If that’s a bit much, you could identify a potential mentor figure who also wants to run, with experience and resources, whether independent or a party member. Reach out, suss the #2 spot, determine what you can bring to the table, and learn from the process.

    That’s the thing – politics at all levels needs more young people, with new approaches to the issues we’ve inherited. Councillors and candidates want to hear from you, at least the ones worth working with. They benefit from young energy in a campaign, with better access to an entire demographic of voters – young people who don’t feel at all represented. Given the dystopian direction we’re headed, this is all the more significant.

    It’s not a clear path. Determine how you can fit this into your schedule, your demands at work and at home. Learn what your community needs. Develop policies that serve those needs. Play the game for the right reasons. Recognise where competing interests are at play (especially among development stakeholders). Get ready for debate, disagreement and vitriol. Meet it with compassion and valid justification.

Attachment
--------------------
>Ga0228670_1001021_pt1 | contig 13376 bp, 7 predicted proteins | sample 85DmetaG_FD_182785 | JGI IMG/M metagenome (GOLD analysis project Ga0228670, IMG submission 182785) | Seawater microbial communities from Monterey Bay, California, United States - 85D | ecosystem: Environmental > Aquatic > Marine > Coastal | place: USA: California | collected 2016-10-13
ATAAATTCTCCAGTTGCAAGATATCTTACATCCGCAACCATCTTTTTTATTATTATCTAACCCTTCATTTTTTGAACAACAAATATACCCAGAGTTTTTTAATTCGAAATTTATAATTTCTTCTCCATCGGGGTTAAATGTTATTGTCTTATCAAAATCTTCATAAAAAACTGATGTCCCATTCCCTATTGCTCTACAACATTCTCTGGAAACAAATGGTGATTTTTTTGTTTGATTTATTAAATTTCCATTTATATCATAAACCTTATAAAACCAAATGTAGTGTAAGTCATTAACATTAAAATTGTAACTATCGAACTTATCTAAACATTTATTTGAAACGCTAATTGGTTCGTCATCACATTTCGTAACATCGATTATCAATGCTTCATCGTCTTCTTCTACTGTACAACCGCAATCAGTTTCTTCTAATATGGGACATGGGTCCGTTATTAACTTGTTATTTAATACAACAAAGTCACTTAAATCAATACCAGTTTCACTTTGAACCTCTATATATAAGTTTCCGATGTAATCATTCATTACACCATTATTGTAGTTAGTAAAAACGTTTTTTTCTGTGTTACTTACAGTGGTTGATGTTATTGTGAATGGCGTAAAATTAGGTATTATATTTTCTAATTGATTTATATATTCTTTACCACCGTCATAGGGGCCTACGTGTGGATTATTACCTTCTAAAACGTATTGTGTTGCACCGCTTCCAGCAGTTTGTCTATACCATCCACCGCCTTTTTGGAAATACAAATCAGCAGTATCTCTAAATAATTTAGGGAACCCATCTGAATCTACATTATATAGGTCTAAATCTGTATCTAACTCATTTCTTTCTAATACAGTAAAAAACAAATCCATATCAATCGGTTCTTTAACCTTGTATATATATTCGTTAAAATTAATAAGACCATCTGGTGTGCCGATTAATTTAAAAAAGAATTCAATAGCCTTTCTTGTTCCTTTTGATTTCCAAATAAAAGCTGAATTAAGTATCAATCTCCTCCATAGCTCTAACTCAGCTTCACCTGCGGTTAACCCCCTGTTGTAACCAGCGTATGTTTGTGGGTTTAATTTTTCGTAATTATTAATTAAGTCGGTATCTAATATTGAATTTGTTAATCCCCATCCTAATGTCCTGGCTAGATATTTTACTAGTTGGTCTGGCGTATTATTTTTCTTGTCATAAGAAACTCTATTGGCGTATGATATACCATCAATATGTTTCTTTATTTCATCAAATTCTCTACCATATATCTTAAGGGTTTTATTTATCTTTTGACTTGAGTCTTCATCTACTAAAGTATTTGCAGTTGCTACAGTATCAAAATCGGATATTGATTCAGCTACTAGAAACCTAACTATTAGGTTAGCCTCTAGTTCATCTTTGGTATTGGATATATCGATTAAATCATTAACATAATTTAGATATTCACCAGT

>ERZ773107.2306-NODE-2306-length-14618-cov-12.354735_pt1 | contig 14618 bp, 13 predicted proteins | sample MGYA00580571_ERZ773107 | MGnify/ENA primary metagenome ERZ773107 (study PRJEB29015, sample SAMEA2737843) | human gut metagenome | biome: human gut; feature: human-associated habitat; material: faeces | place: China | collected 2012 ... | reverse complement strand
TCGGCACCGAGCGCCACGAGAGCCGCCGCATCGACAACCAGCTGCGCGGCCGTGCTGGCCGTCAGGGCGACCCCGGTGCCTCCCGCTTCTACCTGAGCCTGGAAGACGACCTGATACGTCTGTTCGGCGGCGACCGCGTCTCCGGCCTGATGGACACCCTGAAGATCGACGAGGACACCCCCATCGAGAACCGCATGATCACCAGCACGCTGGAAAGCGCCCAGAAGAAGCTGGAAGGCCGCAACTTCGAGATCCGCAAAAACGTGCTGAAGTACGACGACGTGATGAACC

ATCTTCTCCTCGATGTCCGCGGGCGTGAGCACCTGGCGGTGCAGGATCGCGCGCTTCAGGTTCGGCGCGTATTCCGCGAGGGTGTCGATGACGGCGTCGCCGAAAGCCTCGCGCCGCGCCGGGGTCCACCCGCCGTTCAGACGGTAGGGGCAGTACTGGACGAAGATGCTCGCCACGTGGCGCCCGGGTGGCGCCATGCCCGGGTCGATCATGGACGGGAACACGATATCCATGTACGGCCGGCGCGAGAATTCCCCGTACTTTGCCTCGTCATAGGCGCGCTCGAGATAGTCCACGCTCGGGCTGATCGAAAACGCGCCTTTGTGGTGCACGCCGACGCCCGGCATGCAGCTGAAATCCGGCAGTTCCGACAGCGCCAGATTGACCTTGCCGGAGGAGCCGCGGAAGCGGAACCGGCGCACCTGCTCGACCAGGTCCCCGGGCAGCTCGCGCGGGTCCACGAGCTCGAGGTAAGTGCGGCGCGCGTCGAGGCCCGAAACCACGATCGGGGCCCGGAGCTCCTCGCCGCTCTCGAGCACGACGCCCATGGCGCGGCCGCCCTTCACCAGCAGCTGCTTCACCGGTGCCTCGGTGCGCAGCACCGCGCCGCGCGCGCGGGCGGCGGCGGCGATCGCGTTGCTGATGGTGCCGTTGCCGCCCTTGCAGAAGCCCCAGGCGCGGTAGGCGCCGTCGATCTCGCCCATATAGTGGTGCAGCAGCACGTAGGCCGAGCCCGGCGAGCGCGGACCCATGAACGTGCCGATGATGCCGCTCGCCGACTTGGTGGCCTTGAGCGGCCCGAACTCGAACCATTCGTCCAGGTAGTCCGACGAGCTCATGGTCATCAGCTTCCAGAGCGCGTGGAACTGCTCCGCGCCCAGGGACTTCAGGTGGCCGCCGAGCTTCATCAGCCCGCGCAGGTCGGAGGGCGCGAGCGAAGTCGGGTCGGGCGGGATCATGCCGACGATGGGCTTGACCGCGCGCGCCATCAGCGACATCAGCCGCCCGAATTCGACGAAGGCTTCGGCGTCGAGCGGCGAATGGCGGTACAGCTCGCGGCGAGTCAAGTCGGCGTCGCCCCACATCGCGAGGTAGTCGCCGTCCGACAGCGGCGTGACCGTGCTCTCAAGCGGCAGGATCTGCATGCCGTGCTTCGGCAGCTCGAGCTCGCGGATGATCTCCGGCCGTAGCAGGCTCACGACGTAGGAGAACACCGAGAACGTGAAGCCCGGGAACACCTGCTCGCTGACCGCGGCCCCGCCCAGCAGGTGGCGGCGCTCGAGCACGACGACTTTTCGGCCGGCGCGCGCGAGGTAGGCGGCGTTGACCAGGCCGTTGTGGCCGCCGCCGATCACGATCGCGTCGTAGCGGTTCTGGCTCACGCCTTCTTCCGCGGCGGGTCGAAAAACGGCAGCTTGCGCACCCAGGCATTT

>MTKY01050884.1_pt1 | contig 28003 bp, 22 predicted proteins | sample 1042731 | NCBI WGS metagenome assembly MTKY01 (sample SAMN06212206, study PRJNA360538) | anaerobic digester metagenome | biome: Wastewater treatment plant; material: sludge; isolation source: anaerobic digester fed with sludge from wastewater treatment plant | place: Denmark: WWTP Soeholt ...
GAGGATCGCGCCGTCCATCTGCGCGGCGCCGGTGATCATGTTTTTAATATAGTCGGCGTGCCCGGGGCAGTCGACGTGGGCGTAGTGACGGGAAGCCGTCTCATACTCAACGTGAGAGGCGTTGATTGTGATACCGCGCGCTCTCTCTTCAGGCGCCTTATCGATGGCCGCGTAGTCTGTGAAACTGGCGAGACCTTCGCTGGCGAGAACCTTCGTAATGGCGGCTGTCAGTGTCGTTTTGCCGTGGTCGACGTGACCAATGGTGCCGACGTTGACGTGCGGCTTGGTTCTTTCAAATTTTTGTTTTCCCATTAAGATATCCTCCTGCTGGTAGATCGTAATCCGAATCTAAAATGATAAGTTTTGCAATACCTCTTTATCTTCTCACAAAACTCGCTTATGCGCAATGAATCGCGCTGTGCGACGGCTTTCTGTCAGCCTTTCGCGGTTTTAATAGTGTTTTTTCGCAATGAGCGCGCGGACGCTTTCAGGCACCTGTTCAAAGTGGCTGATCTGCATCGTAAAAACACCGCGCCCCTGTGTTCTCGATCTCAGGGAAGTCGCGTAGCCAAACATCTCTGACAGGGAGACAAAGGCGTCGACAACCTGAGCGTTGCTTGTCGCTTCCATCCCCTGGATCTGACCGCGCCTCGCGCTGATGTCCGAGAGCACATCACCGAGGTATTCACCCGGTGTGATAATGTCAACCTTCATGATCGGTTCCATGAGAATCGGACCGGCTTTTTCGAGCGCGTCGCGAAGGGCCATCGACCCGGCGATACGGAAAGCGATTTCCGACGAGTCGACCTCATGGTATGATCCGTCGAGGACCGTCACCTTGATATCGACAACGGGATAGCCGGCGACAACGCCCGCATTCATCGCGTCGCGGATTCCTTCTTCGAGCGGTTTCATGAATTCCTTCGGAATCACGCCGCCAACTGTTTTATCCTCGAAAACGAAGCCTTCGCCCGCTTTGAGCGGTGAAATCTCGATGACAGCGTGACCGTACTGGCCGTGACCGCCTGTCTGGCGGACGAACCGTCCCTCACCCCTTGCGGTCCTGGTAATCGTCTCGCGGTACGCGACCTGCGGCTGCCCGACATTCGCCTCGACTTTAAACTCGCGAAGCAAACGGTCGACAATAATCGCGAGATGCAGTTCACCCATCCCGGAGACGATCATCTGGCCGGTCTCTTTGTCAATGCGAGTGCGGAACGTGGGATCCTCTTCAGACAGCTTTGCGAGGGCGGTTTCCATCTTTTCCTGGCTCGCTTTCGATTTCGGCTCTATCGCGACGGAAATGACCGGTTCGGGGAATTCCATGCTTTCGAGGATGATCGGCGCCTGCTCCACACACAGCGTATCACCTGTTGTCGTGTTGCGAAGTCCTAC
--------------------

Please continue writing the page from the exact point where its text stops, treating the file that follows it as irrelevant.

Regardless if you’re left, right, centre or independent, please feel free to connect, especially if you’re interested in getting involved. You’re not alone, as much as it may feel that way. I’ve felt it. I feel the self-doubt, the unknown, the heavy question of whether an eccentric nerd who swears and surfs and throws dance parties will ever be accepted into Australian politics.

    But I’m not looking for acceptance. I’m looking for change in this country, in our communities. I’m looking for voters who want to be heard, who need a fresh ideology to represent them instead of the childish (and often corrupt) bullshit we see in our leadership every day, at all levels, on all sides.

    Bring on a new future. Bring on the December 4th local elections, and for the Worimi-Biripi-Gringai-MidCoast region, please bring on your vote for Kieran Hennessy and the Peter Epov Group. Thanks for reading.

    [Update: we won! We got our top two candidates elected – woot.]